The neighbour's Siamese cat was poised over the bowl again. Its stalking face peering at its swimming prey as its paw rippled the water's calm surface as if to say, 'What a nice day we're having trying to catch little goldfishes.' So intent was he that he didn't see the resident coming through to his conservatory to relax amongst his potted plants with that morning's paper.
cat!” He whacked the table with the rolled-up Daily telegraph. "Get
outta here, scat!"
water in the fish bowl dangerously swayed like a huge wave which
upset the goldfishes' leisurely stroke and made the Siamese cat leap
in the air with an arched back and all its claws extracted as if it
had only just realised it had been napping on a hot tin roof. A
natural gymnast, it landed neatly and squeezed through the wedged
open door and out into the jungle.
with his plump, soft hands, which his wife, God rest her soul, called
her winter warmers, steadied the fish bowl. His blue eyes were
magnified in the sturdy glass as he carefully inspected each
goldfish, “Swim my pretties and let me study you,” he encouraged
them, but apart from some stressful gasps there didn't appear to be
he lowered himself into the white wicker chair alongside them and
tried to return to his usual routine: the perusal of the Telegraph,
followed by a spot of amateur painting, but found all he wanted to do
was dream. About life before old age and retirement.
goldfish, now graceful and calm, blew air bubbles at him and enabled
his mind to drift... They turned into hazy gold flashes as his mind's
scummy anchor was hoisted up. Eroded metal, crusty barnacles and
slimy seaweed dredged unwanted memories from the ocean bed.
wife's last uttered words stung him like a stinging nettle, instead
of as he had expected a sharp puncture, and in a memory sea there are
no waving dock leaves to rub away the irritation. He knew why he had
placed those words of hers in an underwater castle - because like
her, they had puzzled him; he hadn't known what to make of them then
and he still didn't, and so like Bluebeard he had let those words of
hers rot in a locked chamber. Crumble, decompose, disintegrate letter
by letter. Or at least that's what he thought, but it seems they had
outstayed his wife's parting. That rib of his was bone dust.
been a faithful wife and did everything he asked of her. Eventually.
Sometimes caving in for a quiet life, but oh, she had a mind of her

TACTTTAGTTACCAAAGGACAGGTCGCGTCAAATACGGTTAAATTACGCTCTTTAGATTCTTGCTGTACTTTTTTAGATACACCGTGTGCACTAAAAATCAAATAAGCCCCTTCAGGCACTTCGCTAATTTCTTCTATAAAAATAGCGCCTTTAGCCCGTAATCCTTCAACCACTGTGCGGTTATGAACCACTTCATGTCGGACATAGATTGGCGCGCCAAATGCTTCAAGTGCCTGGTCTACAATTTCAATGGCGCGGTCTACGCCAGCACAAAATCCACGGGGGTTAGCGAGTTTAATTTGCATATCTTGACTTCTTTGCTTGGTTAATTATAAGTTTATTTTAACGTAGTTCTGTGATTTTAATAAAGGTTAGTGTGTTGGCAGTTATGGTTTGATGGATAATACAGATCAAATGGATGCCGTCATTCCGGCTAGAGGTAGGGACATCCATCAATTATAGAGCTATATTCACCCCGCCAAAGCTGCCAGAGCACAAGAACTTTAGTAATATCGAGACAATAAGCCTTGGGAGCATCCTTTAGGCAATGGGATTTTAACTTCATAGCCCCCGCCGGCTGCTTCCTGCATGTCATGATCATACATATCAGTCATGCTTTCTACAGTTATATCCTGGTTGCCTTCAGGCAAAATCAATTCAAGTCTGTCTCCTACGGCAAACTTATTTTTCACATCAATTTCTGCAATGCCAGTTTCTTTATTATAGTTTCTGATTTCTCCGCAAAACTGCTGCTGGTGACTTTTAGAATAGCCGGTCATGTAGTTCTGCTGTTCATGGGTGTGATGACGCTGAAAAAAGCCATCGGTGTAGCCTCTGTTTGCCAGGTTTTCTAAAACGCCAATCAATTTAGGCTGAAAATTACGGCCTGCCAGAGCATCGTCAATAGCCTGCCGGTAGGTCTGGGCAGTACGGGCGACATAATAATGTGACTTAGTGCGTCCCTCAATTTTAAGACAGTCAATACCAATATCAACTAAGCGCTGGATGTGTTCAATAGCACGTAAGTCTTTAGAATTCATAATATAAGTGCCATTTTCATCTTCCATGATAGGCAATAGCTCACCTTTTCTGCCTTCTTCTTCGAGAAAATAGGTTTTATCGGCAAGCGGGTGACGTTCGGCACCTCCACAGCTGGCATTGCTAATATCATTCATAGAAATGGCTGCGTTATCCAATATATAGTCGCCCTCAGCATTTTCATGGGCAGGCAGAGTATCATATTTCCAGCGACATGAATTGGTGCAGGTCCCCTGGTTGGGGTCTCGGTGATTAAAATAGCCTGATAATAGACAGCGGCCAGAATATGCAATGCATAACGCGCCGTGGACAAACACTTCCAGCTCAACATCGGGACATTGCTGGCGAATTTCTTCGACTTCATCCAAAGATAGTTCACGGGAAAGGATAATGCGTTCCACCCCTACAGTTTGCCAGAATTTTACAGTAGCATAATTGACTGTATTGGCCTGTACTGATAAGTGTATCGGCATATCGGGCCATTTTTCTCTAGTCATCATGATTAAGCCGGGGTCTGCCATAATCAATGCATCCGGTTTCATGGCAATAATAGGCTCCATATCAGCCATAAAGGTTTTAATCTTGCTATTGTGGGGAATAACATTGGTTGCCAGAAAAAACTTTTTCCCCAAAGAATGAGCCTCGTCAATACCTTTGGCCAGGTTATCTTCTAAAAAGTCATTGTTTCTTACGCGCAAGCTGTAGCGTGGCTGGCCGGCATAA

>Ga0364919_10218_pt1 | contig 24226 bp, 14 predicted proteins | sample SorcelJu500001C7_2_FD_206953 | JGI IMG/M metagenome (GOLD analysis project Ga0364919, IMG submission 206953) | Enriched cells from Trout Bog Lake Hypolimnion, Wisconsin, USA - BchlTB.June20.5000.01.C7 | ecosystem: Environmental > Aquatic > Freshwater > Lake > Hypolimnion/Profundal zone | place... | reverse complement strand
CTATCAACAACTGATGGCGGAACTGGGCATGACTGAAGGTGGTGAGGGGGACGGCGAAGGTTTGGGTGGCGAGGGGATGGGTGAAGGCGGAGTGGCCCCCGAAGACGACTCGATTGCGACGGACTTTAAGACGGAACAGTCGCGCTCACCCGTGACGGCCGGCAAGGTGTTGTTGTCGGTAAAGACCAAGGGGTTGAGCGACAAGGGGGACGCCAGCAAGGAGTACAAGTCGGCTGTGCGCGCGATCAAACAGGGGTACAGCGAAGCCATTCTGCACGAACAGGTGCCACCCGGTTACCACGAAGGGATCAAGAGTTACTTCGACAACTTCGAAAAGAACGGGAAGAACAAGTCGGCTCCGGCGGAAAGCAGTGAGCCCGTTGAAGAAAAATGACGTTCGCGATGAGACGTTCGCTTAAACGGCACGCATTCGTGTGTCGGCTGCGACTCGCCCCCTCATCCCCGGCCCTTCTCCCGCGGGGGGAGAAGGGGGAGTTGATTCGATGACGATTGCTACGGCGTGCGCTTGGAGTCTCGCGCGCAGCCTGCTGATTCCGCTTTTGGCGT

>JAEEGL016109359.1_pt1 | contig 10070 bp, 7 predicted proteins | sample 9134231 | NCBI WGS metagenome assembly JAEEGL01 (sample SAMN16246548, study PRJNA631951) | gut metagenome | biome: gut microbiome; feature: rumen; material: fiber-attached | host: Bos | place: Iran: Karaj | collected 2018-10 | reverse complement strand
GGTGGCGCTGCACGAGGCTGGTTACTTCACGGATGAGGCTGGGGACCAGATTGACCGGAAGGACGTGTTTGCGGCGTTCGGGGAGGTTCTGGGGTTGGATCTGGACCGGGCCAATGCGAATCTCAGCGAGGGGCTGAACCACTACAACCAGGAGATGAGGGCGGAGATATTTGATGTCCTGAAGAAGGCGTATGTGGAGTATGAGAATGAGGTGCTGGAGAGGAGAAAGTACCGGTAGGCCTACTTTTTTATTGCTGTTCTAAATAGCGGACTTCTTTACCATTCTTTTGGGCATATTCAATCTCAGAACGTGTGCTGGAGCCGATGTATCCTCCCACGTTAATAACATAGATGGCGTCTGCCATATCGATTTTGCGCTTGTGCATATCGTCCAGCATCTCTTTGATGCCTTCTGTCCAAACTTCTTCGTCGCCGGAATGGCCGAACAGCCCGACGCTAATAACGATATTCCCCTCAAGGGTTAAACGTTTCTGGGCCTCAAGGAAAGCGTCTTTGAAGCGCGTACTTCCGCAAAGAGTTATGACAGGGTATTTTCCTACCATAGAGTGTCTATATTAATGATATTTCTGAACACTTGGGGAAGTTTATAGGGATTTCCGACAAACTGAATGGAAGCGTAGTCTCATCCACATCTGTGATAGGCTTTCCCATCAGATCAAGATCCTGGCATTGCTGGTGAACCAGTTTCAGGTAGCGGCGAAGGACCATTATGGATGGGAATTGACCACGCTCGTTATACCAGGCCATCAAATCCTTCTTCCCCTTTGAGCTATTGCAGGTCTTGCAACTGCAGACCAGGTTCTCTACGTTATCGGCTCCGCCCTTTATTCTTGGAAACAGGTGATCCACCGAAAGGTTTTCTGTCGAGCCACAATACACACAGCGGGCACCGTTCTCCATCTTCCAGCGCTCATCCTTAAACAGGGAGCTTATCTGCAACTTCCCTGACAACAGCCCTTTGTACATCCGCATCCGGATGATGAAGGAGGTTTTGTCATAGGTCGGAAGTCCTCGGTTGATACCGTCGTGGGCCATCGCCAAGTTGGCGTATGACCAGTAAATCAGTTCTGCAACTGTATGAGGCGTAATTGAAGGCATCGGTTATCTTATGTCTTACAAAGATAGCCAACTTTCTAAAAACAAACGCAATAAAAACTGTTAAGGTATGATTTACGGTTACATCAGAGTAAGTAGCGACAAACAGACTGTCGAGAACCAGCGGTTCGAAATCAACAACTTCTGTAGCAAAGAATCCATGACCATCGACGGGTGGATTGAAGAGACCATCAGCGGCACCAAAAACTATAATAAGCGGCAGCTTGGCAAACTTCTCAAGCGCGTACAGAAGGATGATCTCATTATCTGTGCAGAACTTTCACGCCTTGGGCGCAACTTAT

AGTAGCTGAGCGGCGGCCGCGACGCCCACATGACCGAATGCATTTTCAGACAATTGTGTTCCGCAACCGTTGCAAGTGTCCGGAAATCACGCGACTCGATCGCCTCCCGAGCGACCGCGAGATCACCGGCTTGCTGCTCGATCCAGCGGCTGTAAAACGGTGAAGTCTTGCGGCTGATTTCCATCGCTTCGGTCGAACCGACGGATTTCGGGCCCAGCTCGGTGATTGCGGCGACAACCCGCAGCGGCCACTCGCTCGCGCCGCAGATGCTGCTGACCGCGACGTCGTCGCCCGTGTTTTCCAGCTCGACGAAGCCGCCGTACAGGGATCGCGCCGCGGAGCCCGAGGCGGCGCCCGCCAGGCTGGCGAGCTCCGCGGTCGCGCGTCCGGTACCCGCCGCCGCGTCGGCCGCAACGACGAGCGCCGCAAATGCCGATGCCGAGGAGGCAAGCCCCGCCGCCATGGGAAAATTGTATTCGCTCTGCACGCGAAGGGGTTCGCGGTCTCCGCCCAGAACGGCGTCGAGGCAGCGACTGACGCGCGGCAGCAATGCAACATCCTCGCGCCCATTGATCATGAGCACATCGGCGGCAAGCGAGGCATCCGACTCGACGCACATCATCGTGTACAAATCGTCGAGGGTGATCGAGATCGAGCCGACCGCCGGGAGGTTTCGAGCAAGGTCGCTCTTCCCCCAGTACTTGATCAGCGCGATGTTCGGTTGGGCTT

own, so that when he assumed he had won, he had really lost. Come to
think of it, she was a bit like a goldfish, his deceased wife, in
colouring and manner. Honeyed skin and coppery hair with an unsure
look about her; often opening her mouth to say something and then
closing it again, letting the silence remain unbroken. He knew she
didn't always agree with him and only tolerated some of his habits,
but she loved him in her own way, which was why it was so alarming
when on her death bed her tongue lashed out like a sea serpent.
of it had been incomprehensible gibberish, but the syllables ripped
from her with unusual violence, her eyes red-rimmed and ablaze with a
strange inner light. Her last words sounded as if they'd been torn
from her voice box, “For balance and grace, go fish!” Then the
light in her eyes had suddenly died and her quietened spirit had been
snatched, the force of which lay her flat on her back stone-cold
few months after her death, he had tried to find the meaning to her
spewed secret. He'd spent whole days line-fishing; he'd eaten fish in
some recognisable or disguised form at every meal, until one day
carrying on in this way had seemed pointless, so he buried the
information she had tried to pass on with his last regrettable image
But his retirement last year, a good ten years after her
death, had again unsettled him. Widowed from life, loneliness had
seeped into him like a teabag left to stew for too long, and so to
combat that he'd bought some goldfish. “Yes,” his dear wife
whispered like a breeze from beyond, “you finally got it.”
*Picture credit: Goldfish by Henri Matisse